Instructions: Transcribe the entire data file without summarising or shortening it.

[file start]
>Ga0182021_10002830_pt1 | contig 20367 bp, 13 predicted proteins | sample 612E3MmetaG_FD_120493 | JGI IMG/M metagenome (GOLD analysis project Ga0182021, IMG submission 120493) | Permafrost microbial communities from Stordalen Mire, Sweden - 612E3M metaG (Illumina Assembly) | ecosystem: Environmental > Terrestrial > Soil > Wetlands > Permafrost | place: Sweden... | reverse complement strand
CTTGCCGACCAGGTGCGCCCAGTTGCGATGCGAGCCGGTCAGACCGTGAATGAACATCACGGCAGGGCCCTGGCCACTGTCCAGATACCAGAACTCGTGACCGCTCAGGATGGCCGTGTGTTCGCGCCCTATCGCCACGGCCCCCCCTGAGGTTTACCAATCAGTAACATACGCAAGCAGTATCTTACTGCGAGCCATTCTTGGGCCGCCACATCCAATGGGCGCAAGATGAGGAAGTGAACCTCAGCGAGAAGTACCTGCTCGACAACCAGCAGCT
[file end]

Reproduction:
>Ga0182021_10002830_pt1 | contig 20367 bp, 13 predicted proteins | sample 612E3MmetaG_FD_120493 | JGI IMG/M metagenome (GOLD analysis project Ga0182021, IMG submission 120493) | Permafrost microbial communities from Stordalen Mire, Sweden - 612E3M metaG (Illumina Assembly) | ecosystem: Environmental > Terrestrial > Soil > Wetlands > Permafrost | place: Sweden... | reverse complement strand
CTTGCCGACCAGGTGCGCCCAGTTGCGATGCGAGCCGGTCAGACCGTGAATGAACATCACGGCAGGGCCCTGGCCACTGTCCAGATACCAGAACTCGTGACCGCTCAGGATGGCCGTGTGTTCGCGCCCTATCGCCACGGCCCCCCCTGAGGTTTACCAATCAGTAACATACGCAAGCAGTATCTTACTGCGAGCCATTCTTGGGCCGCCACATCCAATGGGCGCAAGATGAGGAAGTGAACCTCAGCGAGAAGTACCTGCTCGACAACCAGCAGCT